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By Ellen Ferris, a Solicitor in Matthews Folbigg’s Insolvency, Restructuring and Debt Recovery Group

In the current climate, many accountants may have clients experiencing financial distress, including directors seeking advice on how to avoid personal liability for trading whilst insolvent.

What advice should accountants be giving their clients in this environment? What advice do directors need to hear?

Insolvent Trading – The Danger

Firstly, it is important to understand how the law defines insolvent trading. The law defines insolvency as an inability to meet debts as and when they are due and payable. Insolvent trading, in simple terms, relates to debts incurred whilst a company is insolvent.

Secondly, however, determining insolvency at any point in time is a very complex assessment.  It does not include a temporary shortage of liquidity, but looks at the company’s assets as a whole and its cash-flow.  In the current COVID-19 climate, many businesses will be experiencing temporary liquidity problems, however the questions is whether these are going to lead to longer term shortages of capital.  Given what is going on in the world, who knows?

Thirdly, the risk is that during a period of uncertainty a company continues to trade and incur debts to keep the doors open. However with the benefit of hindsight, it may become apparent that these debts are unable to be paid. Directors are right to be concerned that they may be personally liable for debts incurred during this period.

The (Partial) Solutions

There are 3 possible sources of assistance for directors:

  1. Statutory defences – this will be the subject of a separate blog;
  2. Safe Harbour provisions – fairly recent amendments allow some limited assistance for directors in troubled waters. Again, we will explore these separately
  3. Safe Harbour 2 – COVID-19 edition. That’s the focus of the current blog.

On 23 March 2020 the Federal Government passed legislation providing 6 months temporary relief for directors from personal liability for trading while insolvent. These changes will impact what directors can do – and also the way accountants advise their clients, and what options should be considered by accountants and their clients.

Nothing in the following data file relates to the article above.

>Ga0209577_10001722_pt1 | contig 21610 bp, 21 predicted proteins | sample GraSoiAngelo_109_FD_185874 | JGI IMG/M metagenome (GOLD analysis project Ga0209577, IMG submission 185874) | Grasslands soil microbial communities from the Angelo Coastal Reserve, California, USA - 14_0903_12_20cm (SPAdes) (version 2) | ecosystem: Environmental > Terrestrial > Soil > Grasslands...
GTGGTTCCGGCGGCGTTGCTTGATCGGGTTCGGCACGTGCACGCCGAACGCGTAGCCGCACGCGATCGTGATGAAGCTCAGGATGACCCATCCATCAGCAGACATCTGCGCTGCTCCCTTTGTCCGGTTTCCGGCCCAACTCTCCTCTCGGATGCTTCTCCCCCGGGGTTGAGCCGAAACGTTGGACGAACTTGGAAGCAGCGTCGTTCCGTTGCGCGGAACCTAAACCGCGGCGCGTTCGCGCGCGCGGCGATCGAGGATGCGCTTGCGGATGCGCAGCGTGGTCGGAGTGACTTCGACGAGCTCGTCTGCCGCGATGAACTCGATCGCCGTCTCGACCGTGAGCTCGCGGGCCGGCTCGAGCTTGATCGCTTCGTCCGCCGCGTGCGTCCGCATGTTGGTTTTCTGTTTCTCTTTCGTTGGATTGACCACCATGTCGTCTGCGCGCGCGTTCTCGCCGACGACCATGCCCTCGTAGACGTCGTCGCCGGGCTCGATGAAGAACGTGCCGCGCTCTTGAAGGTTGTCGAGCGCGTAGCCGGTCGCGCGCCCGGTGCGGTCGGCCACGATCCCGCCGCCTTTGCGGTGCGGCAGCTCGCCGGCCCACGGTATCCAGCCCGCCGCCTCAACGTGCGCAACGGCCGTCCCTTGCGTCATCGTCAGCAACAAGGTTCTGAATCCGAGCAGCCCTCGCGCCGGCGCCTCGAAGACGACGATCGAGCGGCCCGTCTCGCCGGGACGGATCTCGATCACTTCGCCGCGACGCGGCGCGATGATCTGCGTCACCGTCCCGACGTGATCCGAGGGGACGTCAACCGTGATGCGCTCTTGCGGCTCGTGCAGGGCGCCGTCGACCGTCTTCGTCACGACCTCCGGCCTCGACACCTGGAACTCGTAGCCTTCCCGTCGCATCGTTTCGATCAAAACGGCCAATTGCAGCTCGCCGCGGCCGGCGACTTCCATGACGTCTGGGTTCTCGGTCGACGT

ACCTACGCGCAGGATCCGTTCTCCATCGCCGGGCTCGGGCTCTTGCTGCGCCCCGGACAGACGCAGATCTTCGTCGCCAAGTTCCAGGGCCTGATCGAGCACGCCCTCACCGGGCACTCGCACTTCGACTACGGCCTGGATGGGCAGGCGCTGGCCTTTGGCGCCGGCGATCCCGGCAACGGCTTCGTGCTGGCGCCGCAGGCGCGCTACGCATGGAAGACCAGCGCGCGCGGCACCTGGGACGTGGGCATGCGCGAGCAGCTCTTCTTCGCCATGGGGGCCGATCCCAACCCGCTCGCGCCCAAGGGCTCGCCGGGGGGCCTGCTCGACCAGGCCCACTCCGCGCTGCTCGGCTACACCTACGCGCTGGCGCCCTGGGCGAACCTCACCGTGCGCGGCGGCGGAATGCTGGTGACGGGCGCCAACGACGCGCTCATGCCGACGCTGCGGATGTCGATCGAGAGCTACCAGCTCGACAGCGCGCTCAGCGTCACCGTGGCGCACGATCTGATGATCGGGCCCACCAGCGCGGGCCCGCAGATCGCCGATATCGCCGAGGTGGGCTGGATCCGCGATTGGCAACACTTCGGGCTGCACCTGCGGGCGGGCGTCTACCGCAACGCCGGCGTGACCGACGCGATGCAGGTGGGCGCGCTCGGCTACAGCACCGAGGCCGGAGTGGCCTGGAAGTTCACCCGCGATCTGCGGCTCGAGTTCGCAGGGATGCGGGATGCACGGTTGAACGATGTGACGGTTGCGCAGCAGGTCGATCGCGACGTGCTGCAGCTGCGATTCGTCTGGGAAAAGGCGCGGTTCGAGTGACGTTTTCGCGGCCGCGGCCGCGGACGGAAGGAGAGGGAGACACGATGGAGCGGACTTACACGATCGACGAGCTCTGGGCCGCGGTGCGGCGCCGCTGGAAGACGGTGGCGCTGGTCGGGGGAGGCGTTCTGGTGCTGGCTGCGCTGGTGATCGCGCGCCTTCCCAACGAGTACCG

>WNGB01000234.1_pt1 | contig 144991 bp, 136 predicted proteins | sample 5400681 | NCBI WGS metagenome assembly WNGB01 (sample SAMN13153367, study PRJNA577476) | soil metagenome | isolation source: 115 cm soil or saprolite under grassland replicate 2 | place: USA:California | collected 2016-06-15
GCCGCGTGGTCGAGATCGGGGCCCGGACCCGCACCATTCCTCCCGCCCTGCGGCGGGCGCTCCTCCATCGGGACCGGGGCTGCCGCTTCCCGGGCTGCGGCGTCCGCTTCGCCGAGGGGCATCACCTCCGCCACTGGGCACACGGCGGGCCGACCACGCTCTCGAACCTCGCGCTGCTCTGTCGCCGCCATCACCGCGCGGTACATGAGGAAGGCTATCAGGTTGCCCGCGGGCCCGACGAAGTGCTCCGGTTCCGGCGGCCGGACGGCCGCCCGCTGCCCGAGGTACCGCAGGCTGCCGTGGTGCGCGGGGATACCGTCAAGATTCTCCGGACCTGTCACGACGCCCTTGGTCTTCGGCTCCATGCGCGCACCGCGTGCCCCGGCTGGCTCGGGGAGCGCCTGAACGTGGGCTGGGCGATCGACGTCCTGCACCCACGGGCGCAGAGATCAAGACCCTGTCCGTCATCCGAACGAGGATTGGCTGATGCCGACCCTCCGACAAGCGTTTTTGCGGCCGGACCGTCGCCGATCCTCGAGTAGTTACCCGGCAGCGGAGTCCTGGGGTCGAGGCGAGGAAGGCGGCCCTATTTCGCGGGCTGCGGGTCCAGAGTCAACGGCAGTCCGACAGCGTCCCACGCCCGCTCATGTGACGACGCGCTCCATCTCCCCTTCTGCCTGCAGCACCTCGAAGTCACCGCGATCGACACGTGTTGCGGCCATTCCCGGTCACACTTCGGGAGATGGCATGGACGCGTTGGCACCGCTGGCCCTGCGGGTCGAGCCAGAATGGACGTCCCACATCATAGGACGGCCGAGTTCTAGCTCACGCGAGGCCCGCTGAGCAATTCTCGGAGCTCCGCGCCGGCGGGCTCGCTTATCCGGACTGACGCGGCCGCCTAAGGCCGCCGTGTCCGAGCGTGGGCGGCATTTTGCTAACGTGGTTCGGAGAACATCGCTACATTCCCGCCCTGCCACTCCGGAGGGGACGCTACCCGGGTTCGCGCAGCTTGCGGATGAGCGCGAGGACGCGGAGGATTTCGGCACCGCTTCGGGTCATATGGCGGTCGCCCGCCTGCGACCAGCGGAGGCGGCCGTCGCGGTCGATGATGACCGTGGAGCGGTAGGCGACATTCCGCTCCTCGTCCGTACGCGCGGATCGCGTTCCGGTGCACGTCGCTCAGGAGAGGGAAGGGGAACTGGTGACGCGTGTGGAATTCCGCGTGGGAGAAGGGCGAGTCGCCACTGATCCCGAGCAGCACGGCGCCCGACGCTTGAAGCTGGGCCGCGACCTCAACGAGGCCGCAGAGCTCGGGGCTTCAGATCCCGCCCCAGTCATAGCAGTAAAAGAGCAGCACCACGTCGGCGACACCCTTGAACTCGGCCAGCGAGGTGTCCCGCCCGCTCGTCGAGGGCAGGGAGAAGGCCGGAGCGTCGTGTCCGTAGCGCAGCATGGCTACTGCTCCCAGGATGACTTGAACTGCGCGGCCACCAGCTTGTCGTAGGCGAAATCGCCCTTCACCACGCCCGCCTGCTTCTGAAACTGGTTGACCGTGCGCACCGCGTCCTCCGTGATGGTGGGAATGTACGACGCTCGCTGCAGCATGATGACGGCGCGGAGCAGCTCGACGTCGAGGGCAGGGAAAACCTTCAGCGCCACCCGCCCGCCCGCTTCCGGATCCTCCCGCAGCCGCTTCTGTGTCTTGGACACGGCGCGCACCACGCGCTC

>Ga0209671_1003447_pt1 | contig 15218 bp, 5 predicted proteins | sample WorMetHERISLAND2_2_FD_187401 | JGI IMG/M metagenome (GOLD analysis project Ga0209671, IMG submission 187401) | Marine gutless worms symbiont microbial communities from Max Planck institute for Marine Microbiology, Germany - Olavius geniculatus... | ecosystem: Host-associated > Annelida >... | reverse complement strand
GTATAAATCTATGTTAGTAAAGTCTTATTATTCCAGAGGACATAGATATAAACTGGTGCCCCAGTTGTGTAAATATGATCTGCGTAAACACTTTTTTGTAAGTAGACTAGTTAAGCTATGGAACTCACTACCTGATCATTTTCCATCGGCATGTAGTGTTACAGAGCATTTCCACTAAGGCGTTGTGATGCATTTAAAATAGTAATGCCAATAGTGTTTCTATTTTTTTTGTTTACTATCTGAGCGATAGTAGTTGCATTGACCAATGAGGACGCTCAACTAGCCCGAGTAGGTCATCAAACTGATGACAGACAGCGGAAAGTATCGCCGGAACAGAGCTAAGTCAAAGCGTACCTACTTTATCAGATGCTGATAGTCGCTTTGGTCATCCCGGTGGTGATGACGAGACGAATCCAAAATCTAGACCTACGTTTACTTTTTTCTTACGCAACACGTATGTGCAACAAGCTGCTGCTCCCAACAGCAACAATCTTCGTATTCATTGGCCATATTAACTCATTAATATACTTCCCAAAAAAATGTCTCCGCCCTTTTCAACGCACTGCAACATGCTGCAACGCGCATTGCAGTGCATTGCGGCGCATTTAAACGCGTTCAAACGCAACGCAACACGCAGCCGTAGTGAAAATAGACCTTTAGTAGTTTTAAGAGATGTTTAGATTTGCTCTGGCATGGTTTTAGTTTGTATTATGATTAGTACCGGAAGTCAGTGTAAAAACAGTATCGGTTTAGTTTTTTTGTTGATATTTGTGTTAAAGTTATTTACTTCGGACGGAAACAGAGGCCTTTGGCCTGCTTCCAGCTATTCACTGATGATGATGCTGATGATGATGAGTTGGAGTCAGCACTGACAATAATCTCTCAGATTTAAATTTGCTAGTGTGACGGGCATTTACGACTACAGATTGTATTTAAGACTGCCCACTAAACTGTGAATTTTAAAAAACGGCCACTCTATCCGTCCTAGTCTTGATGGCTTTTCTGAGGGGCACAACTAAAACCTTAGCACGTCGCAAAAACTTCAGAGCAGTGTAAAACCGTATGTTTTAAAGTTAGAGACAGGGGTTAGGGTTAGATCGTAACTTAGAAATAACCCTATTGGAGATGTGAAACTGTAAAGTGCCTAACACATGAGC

A copy of the amendments can be accessed here.

The effect of these amendments is that a director will not be personally liable for debts incurred during the next 6 months (commencing on 24 March 2020) provided that the debt is incurred in the ordinary course of the company’s business and during the 6 month period starting on the day of the commencement of the new section. Unlike the existing safe harbour provision, this section does not require compliance with tax or employee entitlement obligations for the protection to be triggered. The evidential burden, however, is still on the director seeking to rely on this section, and it is therefore important that the relevant books and records of the company are maintained.

The Australian Restructuring Insolvency & Turnaround Association (“ARITA) has published a useful guide for accountants advising directors during these difficult times which can be accessed here.

All of the solicitors on our Insolvency, Restructuring & Debt Recovery Team are members of ARITA and are experts in assisting in financial distress. Please feel free to look at our other COVID—19 resources on our dedicated section of our website here, or our general Insolvency and Restructuring page here,

Or contact a Principal of Matthews Folbigg Insolvency, Restructuring & Debt Recovery Team:

Jeffrey Brown on (02) 9806 7446 or

Stephen Mullette on (02) 9806 7459 or